Sunday, 20 February 2011

A fossiliferous quarry

Today, armed with our knives and screwdrivers and geology hammers, we visited Batesford Quarry on the outskirts of Geelong.

The quarry is the type locality of Batesford Limestone, a biocalcarenite consisting of broken skeletal remains of bryozoans, echinoides and bivalves. It accumulated in a clear water marine environment with a sandy sea floor in the Miocene period. We went there to look for the fossils.

It's a very large and deep quarry, no longer operating (although there are several smaller mining industries on site). The Moorabool River runs down one side of it but no longer is on on its original course. The quarry managers diverted it in order to access the limestone. The industrial archeolgy is very interesing too, but we weren't concentrating on that. We wanted to find sharks teeth.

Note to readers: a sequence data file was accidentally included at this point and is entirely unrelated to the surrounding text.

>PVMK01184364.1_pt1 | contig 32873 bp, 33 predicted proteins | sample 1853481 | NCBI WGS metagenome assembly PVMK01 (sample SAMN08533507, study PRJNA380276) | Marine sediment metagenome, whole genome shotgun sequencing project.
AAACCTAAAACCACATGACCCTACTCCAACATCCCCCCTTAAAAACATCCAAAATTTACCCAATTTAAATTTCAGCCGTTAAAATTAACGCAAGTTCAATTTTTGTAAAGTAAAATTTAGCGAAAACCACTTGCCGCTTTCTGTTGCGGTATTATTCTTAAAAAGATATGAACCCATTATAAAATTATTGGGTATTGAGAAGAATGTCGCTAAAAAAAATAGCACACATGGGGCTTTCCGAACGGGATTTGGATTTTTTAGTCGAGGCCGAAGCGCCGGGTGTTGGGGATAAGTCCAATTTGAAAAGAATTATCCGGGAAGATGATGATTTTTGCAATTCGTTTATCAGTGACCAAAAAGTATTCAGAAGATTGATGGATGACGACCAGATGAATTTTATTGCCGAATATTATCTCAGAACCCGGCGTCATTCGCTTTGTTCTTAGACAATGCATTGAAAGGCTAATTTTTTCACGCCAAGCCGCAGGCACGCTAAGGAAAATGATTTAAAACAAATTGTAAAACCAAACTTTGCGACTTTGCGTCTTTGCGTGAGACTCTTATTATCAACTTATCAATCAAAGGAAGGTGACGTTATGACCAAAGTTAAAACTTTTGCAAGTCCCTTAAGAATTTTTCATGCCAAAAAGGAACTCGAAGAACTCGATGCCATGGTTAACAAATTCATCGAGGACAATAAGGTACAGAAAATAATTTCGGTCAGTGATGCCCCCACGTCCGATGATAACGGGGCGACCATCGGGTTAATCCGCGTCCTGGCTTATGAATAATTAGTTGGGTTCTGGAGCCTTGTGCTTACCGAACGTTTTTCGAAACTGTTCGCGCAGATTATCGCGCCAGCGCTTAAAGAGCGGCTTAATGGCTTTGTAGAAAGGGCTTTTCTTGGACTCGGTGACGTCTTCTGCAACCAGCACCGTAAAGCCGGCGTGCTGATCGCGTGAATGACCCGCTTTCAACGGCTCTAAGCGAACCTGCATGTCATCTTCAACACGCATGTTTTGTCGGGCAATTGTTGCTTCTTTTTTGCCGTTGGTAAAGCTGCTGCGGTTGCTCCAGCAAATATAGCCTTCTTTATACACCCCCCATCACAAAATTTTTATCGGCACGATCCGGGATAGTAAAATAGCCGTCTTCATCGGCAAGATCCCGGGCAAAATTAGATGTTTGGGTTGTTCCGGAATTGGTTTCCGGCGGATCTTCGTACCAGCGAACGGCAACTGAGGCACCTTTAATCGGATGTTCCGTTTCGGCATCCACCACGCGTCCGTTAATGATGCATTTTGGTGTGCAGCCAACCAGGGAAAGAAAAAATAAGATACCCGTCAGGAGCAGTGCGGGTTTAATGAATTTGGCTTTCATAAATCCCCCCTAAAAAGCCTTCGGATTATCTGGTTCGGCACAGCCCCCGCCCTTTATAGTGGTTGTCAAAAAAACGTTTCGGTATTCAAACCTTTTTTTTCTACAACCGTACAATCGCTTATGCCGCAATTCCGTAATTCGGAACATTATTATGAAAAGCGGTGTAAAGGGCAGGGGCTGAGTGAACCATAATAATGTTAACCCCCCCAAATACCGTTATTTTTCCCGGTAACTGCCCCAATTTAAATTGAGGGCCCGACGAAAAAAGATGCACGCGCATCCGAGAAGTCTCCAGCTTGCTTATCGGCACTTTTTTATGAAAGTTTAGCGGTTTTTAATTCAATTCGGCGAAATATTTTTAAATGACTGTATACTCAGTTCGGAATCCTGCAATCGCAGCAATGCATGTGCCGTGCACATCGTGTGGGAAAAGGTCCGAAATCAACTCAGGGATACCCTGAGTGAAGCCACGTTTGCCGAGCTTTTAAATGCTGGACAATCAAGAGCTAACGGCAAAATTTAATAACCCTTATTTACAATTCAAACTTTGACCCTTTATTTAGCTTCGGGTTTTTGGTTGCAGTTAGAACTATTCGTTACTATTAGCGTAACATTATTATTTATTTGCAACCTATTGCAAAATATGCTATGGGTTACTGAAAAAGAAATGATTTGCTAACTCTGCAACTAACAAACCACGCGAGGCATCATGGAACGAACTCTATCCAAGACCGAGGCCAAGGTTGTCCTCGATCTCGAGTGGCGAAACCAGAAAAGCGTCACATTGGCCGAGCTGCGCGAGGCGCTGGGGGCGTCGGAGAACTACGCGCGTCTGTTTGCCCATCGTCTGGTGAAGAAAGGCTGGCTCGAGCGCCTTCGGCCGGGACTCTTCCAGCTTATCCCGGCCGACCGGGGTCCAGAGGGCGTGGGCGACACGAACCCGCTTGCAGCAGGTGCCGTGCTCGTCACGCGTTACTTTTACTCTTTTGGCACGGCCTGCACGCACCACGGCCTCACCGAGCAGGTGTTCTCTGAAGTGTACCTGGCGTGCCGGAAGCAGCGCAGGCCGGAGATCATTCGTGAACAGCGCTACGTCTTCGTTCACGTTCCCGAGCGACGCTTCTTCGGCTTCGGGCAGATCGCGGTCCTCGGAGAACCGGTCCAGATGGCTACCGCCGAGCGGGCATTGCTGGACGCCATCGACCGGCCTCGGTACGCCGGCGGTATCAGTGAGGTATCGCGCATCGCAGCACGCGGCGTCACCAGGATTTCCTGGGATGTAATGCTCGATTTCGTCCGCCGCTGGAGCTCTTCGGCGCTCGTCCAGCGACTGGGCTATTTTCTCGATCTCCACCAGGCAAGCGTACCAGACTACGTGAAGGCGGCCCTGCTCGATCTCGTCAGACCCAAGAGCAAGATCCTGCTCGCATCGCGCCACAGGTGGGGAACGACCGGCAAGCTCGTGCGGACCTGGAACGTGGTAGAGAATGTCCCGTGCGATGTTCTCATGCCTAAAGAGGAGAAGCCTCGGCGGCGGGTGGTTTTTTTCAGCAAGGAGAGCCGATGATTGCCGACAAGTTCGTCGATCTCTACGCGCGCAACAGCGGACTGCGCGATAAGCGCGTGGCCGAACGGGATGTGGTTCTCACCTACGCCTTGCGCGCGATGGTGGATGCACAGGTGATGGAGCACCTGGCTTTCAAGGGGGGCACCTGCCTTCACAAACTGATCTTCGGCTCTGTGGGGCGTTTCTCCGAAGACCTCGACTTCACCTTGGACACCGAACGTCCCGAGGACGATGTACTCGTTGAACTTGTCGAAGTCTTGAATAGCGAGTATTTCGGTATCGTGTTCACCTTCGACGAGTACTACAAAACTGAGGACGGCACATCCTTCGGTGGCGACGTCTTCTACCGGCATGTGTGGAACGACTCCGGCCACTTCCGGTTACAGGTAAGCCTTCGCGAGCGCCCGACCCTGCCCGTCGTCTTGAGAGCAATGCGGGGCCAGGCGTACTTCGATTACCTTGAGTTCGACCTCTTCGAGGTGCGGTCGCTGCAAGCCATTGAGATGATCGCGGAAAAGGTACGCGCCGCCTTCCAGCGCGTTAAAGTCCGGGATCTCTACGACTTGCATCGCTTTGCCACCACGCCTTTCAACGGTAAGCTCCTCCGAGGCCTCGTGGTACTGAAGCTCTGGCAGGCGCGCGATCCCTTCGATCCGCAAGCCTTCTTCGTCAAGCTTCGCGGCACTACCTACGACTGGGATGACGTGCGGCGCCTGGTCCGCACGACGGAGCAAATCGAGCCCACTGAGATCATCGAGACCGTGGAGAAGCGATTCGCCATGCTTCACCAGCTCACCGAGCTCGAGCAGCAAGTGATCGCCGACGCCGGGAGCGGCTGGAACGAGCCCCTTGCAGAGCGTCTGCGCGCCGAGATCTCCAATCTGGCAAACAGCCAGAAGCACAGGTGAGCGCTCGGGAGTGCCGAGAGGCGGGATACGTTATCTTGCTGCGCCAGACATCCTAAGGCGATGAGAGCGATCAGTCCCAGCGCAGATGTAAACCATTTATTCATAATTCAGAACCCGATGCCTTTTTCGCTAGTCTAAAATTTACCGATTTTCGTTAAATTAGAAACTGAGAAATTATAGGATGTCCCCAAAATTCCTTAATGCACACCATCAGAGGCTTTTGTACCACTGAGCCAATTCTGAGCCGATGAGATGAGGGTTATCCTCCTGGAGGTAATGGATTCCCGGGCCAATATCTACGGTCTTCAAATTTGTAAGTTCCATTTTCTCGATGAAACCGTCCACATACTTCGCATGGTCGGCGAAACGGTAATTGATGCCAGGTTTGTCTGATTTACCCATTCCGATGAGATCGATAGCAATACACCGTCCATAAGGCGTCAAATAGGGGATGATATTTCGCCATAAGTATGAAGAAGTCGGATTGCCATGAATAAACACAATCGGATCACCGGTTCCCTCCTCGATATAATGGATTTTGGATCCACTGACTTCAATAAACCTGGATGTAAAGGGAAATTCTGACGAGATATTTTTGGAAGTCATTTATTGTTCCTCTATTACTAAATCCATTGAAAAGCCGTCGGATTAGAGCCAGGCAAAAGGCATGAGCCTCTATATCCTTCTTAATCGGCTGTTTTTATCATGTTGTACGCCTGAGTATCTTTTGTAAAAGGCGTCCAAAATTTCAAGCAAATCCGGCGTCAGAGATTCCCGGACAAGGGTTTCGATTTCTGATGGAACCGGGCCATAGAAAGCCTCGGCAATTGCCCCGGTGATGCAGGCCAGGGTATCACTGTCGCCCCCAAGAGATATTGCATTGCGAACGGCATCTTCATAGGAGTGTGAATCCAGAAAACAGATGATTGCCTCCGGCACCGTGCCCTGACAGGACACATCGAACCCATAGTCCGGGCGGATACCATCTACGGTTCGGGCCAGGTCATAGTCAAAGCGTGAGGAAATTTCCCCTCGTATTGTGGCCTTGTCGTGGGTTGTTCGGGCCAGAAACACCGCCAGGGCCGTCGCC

It's astonishing to think that you can chip off a limestone chunk and expose almost intact fossils of marine creatures that were alive 15 million years ago, creatures that look like those we find on sea shores today like sea urchins, cowie shells, bivalves, sponges and coral. And yes, we found a few shark teeth. It was a most interesting excursion.

A geologist called David Williams has written an interesting blog about finding a new species of barnacle in the wall of a building in Melbourne that is faced with Batesford Limestone.